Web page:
My Friend is a Palestinian Bedouin: VI. Cultural Differences and the Intercultural Encounter
These cultural differences in communication may produce misunderstandings and sometimes hardships. For example, in a conflict ridden Israeli-Palestinian encounter, it was found that in the Israeli group there was a predominance of an interruptive style of communication, while in the Palestinian group the communication style was non-interruptive. When Palestinians and Israelis met together, the Israeli interruptive style of communication domineered over the Palestinian non-interruptive style. Nevertheless, divergent communication styles underwent a process of change and Israelis became less interruptive and Palestinian interrupted more than when each group was by itself (Zupnik, 2000). It seems that some communication styles are more accepted in some cultures than in others and some communication styles may be more domineering than others.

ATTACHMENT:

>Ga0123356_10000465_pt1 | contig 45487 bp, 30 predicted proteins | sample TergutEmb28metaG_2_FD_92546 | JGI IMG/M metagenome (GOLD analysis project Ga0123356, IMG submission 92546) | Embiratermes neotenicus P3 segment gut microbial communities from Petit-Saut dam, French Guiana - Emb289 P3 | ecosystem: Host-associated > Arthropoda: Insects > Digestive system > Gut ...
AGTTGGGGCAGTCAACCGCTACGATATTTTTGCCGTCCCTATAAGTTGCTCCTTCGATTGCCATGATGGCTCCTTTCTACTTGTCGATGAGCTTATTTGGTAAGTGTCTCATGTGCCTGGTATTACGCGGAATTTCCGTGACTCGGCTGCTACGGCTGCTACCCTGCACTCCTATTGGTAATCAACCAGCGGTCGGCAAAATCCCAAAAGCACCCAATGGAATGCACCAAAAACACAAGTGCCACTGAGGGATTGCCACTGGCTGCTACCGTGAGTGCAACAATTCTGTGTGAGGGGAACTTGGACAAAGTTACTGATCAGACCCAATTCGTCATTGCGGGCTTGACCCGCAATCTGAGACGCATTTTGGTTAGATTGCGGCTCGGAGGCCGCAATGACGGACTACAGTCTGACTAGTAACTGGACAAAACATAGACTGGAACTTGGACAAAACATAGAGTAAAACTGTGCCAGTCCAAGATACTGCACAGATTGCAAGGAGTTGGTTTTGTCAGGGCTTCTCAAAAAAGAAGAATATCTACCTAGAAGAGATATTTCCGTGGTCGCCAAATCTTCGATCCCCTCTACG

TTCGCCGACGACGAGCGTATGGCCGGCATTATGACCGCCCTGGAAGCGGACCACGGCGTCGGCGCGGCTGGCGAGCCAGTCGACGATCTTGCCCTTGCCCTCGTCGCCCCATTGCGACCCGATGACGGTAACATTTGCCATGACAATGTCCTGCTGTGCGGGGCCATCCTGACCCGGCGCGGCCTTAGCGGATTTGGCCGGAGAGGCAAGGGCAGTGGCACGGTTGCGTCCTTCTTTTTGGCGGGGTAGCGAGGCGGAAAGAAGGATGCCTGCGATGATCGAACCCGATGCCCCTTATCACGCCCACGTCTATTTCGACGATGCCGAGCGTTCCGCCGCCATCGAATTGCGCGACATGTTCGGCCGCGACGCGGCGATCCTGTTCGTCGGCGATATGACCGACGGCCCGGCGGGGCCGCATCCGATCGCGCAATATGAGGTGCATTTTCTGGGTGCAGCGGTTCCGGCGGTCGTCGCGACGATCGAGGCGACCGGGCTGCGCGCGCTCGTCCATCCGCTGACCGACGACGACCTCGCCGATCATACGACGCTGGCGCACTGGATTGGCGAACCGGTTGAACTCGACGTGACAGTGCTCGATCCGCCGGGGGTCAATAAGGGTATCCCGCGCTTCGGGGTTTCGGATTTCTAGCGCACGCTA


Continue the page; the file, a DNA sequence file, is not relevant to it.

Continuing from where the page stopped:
Effective communication with people of other cultures requires “cultural intelligence”, a combination of emotional/motivational aspects, culture specific knowledge and other cognitive aspects, and cross-cultural behavioral skills (Earley & Ang, 2003; Thomas et al., 2008). Programs were developed to improve intercultural competence in the fields of education (Penbek et al., 2009; Spajić-Vrkaš, 2009; Zhang & Merolla, 2007), social work (Gilin & Young, 2009; Tesoriero, 2006), counseling (Maoz, 2000b) and business (Antal & Friedman, 2008; Cheney, 2001). Many of these programs incorporate the idea of placing students temporarily in a foreign culture. There also is a series of studies on preparation of managers and others for living in another culture. Most of these are based on the principles of awareness of cultural difference, knowledge of the other culture and the acquirement of cultural coping skills (Hofstede, 2001; Ward et al., 2001).